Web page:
The firearms and museums communities were recently made aware of an online petition started by the Lithgow Small Arms Factory Museum aimed at saving the firearms (and the history) in their collection.
Apparently, the government in New South Wales (that’s in Australia, for the geographically challenged among us) changed the requirements for firearms displayed in museum exhibits and kept in collection storage. Prior to 2017, museums only had to remove firing pins to create “temporary deactivation,” thereby making the guns legal to own/display/collect.
The new regulation was passed in November 2017, but it seems to have flown under the radar until very, very recently. This new regulation goes beyond “temporary deactivation” and would require that the firearms be made “permanently inoperable.”
According to the Lithgow Small Arms Factory Museum and their petition, the process of making the firearms legal now “involves inserting a steel rod down the barrel of the firearm and welding the muzzle and chamber, welding the barrel to the receiver, removing the firing pin and welding the hole, removing all internal springs, welding internal components and welding the bolt, magazine, external hammer and trigger in a fixed position.”
The petition goes on to state that by doing this, “the firearm will be reduced to a metal blob rather than a genuine firearm.” A sad and painfully accurate assessment of the situation.
The LSAF Museum is located in the old firearms factory in Lithgow, as the name states. The museum opened in 1996 and is staffed entirely by volunteers. The collection includes such items as “Serial No. 1 Guns” produced at the factory, including L1A1 SLR (serial no. AD5900001); F88 Austeyr (serial no. SAF8800001); F1 carbine (serial no. AD6400001); and sectionized F89 Minimi light support weapon (serial no. SW950001).
Their collection also includes experimental and prototype arms that never made it to full production, including the No 6 Mk 1 and the No 6 Mk 1/1 carbines, which were never adopted by the Australian Army.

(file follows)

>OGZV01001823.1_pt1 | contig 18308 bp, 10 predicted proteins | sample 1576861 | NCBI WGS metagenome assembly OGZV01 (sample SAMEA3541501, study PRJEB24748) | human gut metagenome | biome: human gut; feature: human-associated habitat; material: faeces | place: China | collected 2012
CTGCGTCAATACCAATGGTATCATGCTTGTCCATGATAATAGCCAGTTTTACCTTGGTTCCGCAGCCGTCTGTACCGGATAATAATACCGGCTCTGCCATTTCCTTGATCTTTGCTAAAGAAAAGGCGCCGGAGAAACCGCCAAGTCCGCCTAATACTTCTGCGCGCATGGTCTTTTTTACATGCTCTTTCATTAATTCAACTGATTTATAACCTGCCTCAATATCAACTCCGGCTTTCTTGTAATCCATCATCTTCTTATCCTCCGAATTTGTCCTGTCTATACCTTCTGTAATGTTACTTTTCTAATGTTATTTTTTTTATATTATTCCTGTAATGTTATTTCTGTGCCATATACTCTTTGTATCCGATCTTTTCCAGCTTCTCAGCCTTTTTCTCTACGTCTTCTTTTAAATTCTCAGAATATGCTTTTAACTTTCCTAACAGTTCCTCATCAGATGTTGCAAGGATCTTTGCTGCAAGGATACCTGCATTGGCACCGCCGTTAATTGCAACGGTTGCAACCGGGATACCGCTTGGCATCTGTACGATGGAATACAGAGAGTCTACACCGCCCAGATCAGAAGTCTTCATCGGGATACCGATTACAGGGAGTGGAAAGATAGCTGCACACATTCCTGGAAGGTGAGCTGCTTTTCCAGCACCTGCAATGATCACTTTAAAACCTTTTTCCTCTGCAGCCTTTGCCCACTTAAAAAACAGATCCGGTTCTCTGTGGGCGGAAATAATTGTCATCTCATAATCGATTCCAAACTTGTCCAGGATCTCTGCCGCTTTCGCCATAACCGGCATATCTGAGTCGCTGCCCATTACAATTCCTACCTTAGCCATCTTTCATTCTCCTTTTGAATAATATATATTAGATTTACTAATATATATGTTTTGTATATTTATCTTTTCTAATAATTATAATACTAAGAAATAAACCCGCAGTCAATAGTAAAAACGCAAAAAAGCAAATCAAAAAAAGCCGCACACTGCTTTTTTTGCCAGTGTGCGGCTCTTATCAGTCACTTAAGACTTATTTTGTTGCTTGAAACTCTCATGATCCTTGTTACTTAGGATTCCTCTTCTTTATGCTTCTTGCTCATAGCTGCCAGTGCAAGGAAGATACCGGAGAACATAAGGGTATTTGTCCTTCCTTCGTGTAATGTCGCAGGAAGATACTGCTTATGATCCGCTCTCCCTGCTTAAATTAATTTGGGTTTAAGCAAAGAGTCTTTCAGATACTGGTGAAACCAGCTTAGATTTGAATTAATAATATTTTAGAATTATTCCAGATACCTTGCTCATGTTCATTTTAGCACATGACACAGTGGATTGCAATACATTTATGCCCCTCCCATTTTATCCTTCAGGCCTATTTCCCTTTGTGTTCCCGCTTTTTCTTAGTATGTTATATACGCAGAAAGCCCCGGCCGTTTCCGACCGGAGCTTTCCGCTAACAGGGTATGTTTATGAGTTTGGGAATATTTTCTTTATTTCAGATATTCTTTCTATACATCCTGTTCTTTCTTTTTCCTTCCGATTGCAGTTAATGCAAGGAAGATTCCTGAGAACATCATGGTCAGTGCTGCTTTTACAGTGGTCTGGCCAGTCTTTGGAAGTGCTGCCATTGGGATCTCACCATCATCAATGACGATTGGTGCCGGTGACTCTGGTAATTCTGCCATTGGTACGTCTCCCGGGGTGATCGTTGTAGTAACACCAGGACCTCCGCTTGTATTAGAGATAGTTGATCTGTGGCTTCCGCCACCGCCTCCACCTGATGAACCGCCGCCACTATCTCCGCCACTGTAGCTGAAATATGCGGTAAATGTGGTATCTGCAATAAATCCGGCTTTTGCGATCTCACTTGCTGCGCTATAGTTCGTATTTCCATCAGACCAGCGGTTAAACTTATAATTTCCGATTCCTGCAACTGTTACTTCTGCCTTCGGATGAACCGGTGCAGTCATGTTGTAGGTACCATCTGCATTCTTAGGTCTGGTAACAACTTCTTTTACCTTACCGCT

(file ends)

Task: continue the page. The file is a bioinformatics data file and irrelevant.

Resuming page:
With the strict anti-gun laws in Australia, the LSAF Museum is also home to a variety of other arms that Australians will likely never see outside of the galleries. (Well, the only way they’ll see them legally.) Some examples include Dardick revolvers, Liberator pistols, and the SW500 Magnum revolver.
Aside from firearms, the museum also has displays on the factory’s history and its workers. Of course, the factory and the workers wouldn’t be part of history if not for the firearms made there, so the bread-and-butter of the collection IS the firearms. With this new regulation, the museum’s ability to accurately and adequately fulfill its mission is irreversibly compromised.
The petition accurately states what will happen if they are forced to destroy 70% of their collection: “We will lose significant value, considerable patronage and become non-viable. And with this, there will be an unimaginable loss of history, knowledge and community-based volunteering spirit.”
Regulating museum firearms the way they regulate all other firearms is a mistake. Museums deserve to be treated differently to other firearm stakeholders in that we preserve, commemorate and showcase historical and educational value for the benefit of the wider community and future generations.
A total of 10,000 signatures are needed for the petition to be delivered to the New South Wales Police Minister. Currently, there are just over 3,100. Learn more about the petition by clicking here.